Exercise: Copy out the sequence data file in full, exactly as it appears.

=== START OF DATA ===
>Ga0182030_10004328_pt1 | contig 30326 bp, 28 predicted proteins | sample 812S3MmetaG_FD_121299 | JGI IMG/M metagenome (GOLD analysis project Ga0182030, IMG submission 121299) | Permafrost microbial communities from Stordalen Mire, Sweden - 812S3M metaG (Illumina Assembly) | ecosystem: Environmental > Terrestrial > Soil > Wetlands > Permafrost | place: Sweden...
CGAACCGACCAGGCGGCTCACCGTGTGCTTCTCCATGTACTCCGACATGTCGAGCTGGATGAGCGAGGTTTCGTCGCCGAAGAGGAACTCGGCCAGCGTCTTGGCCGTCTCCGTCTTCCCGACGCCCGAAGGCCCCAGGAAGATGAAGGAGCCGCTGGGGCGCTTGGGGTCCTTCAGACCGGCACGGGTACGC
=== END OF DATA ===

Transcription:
>Ga0182030_10004328_pt1 | contig 30326 bp, 28 predicted proteins | sample 812S3MmetaG_FD_121299 | JGI IMG/M metagenome (GOLD analysis project Ga0182030, IMG submission 121299) | Permafrost microbial communities from Stordalen Mire, Sweden - 812S3M metaG (Illumina Assembly) | ecosystem: Environmental > Terrestrial > Soil > Wetlands > Permafrost | place: Sweden...
CGAACCGACCAGGCGGCTCACCGTGTGCTTCTCCATGTACTCCGACATGTCGAGCTGGATGAGCGAGGTTTCGTCGCCGAAGAGGAACTCGGCCAGCGTCTTGGCCGTCTCCGTCTTCCCGACGCCCGAAGGCCCCAGGAAGATGAAGGAGCCGCTGGGGCGCTTGGGGTCCTTCAGACCGGCACGGGTACGC